Letter from the President: Investing In UsMay 2013
Without the people who work at FSE, this place is nothing more than bricks, furniture, articles of incorporation, or a large org chart. I am consistently grateful and impressed by the accumulated experience, expertise and character assembled in this relatively small enterprise. If people are indeed our greatest asset and the life blood of FSE, then it is important that we fulfill our vision of "…treating our fellow employees as we would wish to be treated." This responsibility extends from the board room to the janitor's closet. Everyone working here has an important role in our success. We are all useful and significant. If we are to continue to build on our success, all of us must grow, improve and prosper. FSE is enhanced by each of our successes and suffers with every failure.
Let me give some advice on how to assure that our team prospers together. Successful teams are made up of people who not only share a common vision, but who are committed to each other's success. This commitment is lived out through encouragement, affirmation, trust, and deference. These are important principles to the concept of teamwork, whether in our business, our family or our country.
We need to take every opportunity to encourage each other to improve and continue to learn. If training, a license or a certification will enhance an employee's ability to succeed, we need to make it available. We need to foster a hunger for knowledge in every employee, regardless of their position. Any desire for gaining expertise, as it pertains to the work we do, should be encouraged. It will increase the professionalism, efficiency and expertise of our entire operation.
Affirmation of diverse ideas, unique talents, effort and loyalty cultivates a steady resource of solutions to the challenges our clients face. Looking at our challenges from different viewpoints and engaging diverse opinions sharpens our critical problem-solving skills. The best solutions may often come not from the smartest person in the room, but perhaps from the person most closely engaged in the process. Everyone's contributions should be considered from the standpoint that they may be appropriate in the future, even if it they are not used today.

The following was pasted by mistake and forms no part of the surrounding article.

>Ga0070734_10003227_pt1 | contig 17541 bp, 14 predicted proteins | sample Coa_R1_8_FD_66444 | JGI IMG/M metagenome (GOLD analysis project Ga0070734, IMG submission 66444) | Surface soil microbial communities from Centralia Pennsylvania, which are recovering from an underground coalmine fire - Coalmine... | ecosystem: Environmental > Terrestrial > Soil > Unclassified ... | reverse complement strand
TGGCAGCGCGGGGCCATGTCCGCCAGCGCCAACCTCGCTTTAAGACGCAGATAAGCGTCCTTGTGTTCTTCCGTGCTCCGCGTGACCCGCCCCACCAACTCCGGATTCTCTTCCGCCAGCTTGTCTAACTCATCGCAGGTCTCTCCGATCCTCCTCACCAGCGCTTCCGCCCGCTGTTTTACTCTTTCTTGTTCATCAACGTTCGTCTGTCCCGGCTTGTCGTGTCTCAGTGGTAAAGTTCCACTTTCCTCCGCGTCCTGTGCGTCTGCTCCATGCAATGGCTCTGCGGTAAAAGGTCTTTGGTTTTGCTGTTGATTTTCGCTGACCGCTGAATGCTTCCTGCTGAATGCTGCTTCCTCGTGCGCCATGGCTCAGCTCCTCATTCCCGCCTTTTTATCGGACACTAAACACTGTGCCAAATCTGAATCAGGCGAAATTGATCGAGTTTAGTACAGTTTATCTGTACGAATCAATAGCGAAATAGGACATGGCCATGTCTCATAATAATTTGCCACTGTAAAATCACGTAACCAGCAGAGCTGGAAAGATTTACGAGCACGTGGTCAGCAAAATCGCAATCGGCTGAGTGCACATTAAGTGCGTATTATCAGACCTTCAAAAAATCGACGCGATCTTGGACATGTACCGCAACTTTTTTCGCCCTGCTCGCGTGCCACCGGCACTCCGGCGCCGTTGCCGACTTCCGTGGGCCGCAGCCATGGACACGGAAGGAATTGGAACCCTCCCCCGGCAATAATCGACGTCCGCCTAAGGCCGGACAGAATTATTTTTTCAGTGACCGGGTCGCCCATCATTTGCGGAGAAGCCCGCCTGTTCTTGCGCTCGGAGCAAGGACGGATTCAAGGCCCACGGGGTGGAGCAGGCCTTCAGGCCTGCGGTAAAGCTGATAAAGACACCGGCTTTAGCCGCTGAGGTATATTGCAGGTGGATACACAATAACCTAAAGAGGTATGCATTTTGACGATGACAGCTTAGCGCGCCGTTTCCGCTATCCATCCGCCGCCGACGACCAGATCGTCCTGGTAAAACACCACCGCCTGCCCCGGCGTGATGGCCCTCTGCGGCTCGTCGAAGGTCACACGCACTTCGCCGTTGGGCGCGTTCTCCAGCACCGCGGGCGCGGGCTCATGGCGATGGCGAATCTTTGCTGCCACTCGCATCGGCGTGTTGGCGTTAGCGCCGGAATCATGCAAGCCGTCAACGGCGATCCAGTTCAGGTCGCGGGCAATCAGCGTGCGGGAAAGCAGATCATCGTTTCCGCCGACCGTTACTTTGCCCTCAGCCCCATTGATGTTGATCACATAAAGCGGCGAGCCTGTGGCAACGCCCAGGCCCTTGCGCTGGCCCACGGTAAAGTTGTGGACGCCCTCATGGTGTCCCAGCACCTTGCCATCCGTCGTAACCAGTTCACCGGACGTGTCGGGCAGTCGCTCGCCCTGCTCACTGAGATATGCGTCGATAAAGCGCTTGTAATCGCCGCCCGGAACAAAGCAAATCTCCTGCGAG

It is important for all of us to know that we have each other's back. We need to be confident that we will support, and not tear down, each other's efforts to succeed. Personal success is beneficial if it accrues to the overall success of FSE without trampling down other's reputations or their value. Failures need to be dealt with discretely and not aired in a public setting. We can be critical of problems or processes without attacking people, and seize the opportunity to turn a failure into a great learning opportunity.
Respect and deference will always strengthen teams. These principles go beyond courtesy and demand that we value one another's contributions and time. We need to consistently evaluate our work decisions in the light of the impact it has on our fellow employees' abilities to effectively perform their duties at a high level of efficiency and quality. We need to prioritize our work so it enhances the performance of others. Our failure to turn in a timecard, an expense account, a report, or our failure to complete a task in a timely manner may prohibit several other employees from doing their work effectively.
The business culture places great emphasis on transactions and contracts. My hope for all of us at FSE is that we can place greater emphasis on relationships that are more akin to a covenant than a contract. Effectively lived out, covenants will transcend contracts and produce meaningful long-term relationships with our clients and with each other.
Thank each and every one of you for all you do to make us better every day. You remain in my highest regard.